So, my small triumphs buoy me along. The sea in my hair, my gaze in the mirror. My faultless backstroke, my motionless Standing Bow. 
I cannot help marvelling in the miracle of breathing.  Of taking breath, and letting it go. 
In, and out again, pulling air down into my body, where it travels through tiny branches into my blood, into the sea of me. 
Of releasing great soft cushions of air at the bottom of the sea and watch them wobble upward until they break that quivering meniscus,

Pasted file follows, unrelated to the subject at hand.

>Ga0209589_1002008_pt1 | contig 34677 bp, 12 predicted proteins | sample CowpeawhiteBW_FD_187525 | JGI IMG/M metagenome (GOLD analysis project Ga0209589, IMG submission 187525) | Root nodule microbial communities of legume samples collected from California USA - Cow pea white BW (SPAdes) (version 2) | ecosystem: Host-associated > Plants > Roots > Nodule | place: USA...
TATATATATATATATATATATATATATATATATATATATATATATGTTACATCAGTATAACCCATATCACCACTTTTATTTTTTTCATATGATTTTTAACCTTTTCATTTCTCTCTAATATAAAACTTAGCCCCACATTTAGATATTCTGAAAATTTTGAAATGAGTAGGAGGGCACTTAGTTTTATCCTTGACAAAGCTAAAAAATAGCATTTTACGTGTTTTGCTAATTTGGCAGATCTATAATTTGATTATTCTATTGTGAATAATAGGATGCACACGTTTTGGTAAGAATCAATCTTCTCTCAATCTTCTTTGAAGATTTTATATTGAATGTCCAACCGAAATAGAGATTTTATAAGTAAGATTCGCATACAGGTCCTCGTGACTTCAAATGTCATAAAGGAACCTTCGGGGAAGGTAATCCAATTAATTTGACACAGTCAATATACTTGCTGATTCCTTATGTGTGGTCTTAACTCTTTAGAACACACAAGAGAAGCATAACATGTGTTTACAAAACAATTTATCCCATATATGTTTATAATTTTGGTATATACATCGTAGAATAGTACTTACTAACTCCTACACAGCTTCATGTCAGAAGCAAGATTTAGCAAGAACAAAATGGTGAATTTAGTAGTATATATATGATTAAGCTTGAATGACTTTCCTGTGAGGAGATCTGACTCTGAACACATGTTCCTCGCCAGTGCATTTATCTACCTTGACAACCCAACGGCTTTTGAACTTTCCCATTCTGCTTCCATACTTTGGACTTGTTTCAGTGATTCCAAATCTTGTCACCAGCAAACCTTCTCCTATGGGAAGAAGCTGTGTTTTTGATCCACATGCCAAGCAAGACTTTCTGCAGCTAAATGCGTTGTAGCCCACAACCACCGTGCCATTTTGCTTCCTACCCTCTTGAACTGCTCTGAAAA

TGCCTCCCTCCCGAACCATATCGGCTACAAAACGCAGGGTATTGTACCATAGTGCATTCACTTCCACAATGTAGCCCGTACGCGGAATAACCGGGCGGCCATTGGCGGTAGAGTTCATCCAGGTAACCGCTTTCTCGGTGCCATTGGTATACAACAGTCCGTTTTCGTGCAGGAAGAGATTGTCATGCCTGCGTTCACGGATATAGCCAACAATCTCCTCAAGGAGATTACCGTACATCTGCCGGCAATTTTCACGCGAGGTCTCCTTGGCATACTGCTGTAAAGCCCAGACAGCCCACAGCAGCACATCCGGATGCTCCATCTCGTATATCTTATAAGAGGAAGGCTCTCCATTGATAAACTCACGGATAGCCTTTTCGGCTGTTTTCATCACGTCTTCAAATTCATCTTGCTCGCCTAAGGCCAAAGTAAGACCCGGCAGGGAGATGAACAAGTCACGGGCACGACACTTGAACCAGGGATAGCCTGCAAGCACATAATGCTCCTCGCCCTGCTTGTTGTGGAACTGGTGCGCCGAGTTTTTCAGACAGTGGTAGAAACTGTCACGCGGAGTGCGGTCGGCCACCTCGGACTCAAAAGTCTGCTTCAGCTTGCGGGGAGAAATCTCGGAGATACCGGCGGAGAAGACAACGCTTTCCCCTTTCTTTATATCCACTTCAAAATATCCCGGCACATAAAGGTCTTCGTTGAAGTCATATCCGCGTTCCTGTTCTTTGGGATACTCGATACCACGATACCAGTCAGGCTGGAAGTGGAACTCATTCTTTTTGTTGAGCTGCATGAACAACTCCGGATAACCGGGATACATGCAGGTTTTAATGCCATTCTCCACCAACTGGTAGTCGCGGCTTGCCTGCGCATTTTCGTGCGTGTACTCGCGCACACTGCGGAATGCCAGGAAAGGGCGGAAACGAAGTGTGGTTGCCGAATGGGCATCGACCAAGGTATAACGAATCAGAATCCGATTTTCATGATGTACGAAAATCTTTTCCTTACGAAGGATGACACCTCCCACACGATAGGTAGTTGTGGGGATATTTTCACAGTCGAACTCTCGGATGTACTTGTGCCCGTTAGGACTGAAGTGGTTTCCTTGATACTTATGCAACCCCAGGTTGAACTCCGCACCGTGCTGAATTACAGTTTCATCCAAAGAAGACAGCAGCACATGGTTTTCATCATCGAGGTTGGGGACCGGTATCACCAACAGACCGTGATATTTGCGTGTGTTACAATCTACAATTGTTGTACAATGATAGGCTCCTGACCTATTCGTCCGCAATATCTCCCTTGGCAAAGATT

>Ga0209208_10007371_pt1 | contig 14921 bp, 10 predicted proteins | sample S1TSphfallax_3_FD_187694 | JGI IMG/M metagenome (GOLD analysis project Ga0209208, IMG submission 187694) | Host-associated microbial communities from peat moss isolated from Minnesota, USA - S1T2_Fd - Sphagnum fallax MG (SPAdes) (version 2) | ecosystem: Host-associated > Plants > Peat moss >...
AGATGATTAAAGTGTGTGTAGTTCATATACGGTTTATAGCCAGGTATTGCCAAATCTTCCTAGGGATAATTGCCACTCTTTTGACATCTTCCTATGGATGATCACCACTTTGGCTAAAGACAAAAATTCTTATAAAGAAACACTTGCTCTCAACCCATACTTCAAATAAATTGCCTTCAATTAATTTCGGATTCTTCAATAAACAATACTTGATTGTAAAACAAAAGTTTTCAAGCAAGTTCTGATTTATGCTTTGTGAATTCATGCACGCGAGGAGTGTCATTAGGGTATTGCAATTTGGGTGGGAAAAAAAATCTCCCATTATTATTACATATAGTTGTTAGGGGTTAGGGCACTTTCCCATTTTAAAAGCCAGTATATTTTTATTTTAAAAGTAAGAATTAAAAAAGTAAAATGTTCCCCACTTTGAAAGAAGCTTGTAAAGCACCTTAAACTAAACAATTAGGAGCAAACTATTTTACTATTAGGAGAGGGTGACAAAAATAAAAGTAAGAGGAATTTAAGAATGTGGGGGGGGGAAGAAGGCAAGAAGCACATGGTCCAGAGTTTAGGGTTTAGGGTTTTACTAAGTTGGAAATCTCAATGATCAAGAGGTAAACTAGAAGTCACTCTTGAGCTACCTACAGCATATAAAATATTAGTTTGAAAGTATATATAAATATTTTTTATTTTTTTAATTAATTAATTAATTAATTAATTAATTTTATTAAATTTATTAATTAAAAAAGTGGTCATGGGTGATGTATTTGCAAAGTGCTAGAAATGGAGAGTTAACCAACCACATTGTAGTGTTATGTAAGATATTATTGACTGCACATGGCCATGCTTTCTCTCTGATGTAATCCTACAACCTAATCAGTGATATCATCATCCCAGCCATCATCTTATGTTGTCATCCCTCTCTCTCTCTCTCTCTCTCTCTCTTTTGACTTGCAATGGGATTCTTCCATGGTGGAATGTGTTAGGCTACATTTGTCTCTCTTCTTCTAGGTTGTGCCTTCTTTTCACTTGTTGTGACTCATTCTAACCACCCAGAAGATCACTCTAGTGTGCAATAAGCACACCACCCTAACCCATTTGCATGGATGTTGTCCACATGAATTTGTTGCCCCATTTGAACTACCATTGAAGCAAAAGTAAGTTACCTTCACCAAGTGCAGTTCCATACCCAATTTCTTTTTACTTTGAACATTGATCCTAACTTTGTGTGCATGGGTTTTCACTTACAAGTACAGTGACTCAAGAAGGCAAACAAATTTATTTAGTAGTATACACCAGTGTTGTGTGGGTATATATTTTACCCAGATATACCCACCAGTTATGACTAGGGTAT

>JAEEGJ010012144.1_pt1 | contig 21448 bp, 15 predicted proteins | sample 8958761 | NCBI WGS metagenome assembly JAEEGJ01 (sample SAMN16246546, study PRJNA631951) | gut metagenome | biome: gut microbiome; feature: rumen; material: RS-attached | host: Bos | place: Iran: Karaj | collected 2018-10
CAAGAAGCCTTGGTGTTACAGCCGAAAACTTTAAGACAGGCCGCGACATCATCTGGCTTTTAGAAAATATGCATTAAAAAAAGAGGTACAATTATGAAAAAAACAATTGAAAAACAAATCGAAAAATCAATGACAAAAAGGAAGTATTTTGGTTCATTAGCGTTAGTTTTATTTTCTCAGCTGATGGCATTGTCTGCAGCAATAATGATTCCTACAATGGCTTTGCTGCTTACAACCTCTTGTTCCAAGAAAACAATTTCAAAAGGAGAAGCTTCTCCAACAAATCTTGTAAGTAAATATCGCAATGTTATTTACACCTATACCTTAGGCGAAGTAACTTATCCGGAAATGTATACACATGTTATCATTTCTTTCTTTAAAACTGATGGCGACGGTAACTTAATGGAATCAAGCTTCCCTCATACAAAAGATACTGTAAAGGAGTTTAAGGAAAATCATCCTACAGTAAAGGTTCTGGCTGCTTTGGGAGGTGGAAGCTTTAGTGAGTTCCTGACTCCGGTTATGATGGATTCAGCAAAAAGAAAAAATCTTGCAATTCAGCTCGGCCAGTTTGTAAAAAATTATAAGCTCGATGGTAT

and disappear.

I am looking into the mirror and I am taking no notice of my fat little legs and the bags beneath my eyes. Instead, I luxuriate in the fact that i can stand here at all, and that I can breathe. I am looking into the cosmic mirror pulling air into myself.

Endlessly, happily: 
in, out, in.